Users, consultants and suppliers gather to debate whether IT is an industry with untapped potential which is still in its infancy, or if it has already run out of momentum
Corporate IT users are spending more than ever before. The UK IT industry has a strong future, and IT is on the brink of transforming many traditional industries.
That was the message from a debate on the future of the industry organised jointly by the Real Time Club, the Institute for the Management of Information Systems and Computer Weekly.
Users, suppliers and consultants from all areas of IT tack-led the motion, "This house believes the UK IT industry has passed from adolescence to senility without passing through maturity."
It was defeated by 51 to 14 votes, with three abstentions, reflecting a renewed confidence in the future of IT.
For the motion
Richard Holway, Director of Ovum Holway
"Although the IT industry is in decline, that does not mean IT does not matter, as Nicholas Carr headlined his now famous article in the Harvard Business review in May," said Holway.
"IT is crucial to every person and every business. We expect more and more from IT but we are prepared to spend less and less."
Holway said the period from the mid-1960s to 2000 saw three major growth spurts for IT, through third-generation computers, PCs and networking technologies.
In the process, the UK IT industry's share of gross domestic product rose from less than 1% to 4%. That figure, however, will decline to 3.5% by 2005 and to 2.5% by 2020, he said.
Railways, airlines and telecoms have all followed a similar pattern. For example, the automobile industry peaked at 4% of GDP in the mid-1960s and is now below that figure.
"I could find no sector which had ever grown to be more than 4% of GDP before it entered maturity and eventual decline," Holway said.
He stressed that maturity does not mean there will be no innovation in IT over the next few decades, but said innovation would be "evolutionary, not revolutionary".
Strategic adviser to the Institute for the Management of Information Systems
"The UK is awash with jokes about failed computer systems and our professionals remain in a state of suspended adolescence. At the same time, the IT industry has moved to India and the Far East where the locals understand about meeting customer needs," said Virgo.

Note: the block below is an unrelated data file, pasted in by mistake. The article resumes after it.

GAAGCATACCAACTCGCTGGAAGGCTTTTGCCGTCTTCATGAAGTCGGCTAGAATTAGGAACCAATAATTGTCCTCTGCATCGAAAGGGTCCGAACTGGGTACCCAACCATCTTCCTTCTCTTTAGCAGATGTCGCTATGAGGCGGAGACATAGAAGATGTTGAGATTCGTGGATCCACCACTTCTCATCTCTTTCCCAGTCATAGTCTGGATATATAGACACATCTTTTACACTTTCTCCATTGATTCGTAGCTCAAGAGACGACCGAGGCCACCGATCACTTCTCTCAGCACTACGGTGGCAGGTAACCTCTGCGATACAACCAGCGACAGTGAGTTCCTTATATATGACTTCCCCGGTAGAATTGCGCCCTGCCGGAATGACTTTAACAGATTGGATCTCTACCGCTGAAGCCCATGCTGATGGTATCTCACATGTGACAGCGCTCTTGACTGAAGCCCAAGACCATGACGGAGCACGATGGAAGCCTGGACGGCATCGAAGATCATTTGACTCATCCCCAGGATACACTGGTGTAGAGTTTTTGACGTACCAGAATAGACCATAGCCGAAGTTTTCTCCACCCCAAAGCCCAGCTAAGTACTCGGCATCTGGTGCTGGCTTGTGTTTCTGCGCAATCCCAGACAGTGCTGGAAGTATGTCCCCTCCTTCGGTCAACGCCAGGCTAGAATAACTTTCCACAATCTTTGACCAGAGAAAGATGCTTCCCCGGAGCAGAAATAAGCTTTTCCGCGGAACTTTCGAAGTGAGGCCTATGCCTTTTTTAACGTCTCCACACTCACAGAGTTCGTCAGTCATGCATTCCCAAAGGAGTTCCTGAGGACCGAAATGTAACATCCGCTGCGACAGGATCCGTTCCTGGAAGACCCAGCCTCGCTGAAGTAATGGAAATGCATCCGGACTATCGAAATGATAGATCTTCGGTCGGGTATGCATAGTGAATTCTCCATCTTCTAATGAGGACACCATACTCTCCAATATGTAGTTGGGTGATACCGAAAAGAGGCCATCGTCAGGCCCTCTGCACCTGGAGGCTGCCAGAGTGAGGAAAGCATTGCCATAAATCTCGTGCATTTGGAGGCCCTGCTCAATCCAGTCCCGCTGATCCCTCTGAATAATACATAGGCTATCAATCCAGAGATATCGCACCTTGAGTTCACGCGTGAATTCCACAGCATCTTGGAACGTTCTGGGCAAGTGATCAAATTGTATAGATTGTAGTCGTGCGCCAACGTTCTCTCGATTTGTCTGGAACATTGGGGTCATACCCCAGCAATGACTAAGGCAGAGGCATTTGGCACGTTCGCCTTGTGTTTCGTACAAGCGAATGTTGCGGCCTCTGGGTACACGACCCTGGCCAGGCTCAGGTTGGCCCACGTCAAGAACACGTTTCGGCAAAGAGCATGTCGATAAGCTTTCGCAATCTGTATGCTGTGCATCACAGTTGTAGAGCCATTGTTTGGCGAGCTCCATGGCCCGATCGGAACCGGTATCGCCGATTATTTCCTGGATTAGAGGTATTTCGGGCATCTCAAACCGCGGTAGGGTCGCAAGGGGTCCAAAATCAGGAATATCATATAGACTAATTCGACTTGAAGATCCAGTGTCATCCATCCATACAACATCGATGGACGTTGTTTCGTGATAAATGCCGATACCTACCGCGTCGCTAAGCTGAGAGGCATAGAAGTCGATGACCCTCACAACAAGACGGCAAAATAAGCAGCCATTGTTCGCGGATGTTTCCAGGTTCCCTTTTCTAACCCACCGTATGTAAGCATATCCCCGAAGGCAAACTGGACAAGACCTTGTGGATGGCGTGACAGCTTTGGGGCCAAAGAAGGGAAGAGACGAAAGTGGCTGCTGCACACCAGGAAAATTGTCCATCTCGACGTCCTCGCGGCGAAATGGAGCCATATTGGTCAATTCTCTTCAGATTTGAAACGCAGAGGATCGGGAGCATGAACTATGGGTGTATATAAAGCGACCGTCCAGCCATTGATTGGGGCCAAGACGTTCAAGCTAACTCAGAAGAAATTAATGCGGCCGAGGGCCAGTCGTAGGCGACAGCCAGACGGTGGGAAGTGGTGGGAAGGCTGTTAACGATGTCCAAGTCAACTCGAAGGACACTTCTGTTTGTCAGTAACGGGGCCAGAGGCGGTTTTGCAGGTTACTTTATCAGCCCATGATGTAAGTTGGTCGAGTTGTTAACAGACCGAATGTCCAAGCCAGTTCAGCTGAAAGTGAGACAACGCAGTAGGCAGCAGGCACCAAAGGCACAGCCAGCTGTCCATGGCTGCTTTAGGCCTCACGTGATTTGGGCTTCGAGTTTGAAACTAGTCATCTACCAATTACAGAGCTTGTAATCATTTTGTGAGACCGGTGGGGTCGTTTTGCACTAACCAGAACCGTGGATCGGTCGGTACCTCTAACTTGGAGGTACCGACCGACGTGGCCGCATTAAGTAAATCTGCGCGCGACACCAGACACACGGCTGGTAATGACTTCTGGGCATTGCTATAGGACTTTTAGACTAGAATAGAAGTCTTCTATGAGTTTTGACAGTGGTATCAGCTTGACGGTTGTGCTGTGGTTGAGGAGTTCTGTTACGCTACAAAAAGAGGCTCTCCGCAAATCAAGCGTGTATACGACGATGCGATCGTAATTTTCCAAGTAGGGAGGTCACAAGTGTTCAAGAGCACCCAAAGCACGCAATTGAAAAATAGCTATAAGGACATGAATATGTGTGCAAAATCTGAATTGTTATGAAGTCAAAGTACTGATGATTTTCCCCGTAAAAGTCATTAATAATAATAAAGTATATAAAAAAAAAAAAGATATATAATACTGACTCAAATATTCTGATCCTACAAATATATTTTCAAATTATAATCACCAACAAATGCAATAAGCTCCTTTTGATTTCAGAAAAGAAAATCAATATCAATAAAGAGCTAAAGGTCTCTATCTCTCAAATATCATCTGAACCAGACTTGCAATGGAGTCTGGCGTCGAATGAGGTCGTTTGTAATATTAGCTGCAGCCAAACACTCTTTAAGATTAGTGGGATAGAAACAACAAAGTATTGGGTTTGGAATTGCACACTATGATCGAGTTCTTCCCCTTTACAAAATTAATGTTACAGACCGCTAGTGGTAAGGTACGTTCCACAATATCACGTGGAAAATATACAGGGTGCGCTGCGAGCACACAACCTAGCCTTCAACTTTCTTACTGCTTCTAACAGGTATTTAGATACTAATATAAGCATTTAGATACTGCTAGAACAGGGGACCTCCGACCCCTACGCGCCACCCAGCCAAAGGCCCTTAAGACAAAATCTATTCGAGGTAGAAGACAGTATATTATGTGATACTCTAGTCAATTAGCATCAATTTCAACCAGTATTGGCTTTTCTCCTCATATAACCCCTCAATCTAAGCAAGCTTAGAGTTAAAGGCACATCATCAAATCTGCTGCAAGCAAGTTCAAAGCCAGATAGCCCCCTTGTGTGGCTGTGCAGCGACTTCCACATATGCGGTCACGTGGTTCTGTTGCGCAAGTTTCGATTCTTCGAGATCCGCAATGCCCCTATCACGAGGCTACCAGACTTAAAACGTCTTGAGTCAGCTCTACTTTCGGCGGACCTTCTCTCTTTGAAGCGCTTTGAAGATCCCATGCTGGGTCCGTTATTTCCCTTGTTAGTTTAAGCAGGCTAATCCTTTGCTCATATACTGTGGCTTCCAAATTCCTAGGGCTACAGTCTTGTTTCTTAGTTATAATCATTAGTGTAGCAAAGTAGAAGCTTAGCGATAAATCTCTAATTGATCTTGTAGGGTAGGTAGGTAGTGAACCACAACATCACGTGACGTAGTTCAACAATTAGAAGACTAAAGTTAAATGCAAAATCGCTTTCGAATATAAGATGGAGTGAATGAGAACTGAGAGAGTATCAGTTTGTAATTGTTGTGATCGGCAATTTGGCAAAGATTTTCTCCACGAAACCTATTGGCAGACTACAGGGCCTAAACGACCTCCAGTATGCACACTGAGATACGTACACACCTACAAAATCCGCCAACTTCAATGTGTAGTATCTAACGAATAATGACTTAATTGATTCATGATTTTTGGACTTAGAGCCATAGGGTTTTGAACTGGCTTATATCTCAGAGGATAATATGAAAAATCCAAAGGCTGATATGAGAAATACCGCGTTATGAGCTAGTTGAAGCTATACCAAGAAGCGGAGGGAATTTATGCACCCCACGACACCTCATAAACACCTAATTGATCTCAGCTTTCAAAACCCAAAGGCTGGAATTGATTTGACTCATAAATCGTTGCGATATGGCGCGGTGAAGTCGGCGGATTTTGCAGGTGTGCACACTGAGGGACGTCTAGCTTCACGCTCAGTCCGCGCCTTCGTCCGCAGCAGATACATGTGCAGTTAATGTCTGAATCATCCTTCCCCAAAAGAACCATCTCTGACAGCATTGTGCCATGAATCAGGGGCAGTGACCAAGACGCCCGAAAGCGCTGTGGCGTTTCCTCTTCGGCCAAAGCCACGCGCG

"The UK IT industry has gone the way of shipbuilding and engineering. IT now comprises a clutch of small to medium-sized software and service companies."
He pointed to the huge take-up of IT in the Far East, particularly broadband, which, at up to 20mbps bandwidth is transforming Asian skills and businesses.
"The UK pootles about with a painfully slow 0.5mbps internet access," he said. "Our industry needs a healthy dose of intellectual and economic Viagra."
Against the motion
Venture capitalist and former chairman of the Real Time Club
"The IT revolution is in its infancy and we cannot over estimate its significance," said Ross.
"While steam power supplemented our muscles to enable the industrial revolution, computing power supplements our brains to make the information revolution possible.
"Maturity is all about accepting that we cannot achieve everything and accepting second best. It is about compromising our standards and trimming our ambition. I want none of it. Give me the energy, enthusiasm, optimism and naivete of adolescence."
He pointed out key areas where IT is spawning new industries that will dwarf computing, including micro-miniaturisation, speech recognition and holographic displays, leading to advances in education, trans-formation of economic information, changes in medicine and the revolution of transport.
Ross added that when IT professionals run themselves down, they give a reason for funding to go to non-IT projects and for venture capitalists not to invest.
"Computing has just begun," he said. "It is just scratching the surface - the best is yet to come."
Editorial director, Computer Weekly
"The £67bn to be spent by users this year on all IT in the UK, including software, services, hardware, telecoms and recruitment, is the highest ever spent on IT," said Schneider.
"The growth rate of IT still outstrips GDP growth. IT growth rates have fallen from 12% in the 1990s to about 4% today and this has had a dramatic effect on expectations. However, 4% is still significant and the envy of many other industries."
Schneider said smaller IT suppliers were reporting growth rates of 18%. On user spend he said, "Small and medium-sized companies with fewer than 500 employees are spending on IT at about twice the rate of companies with more than 500 employees."
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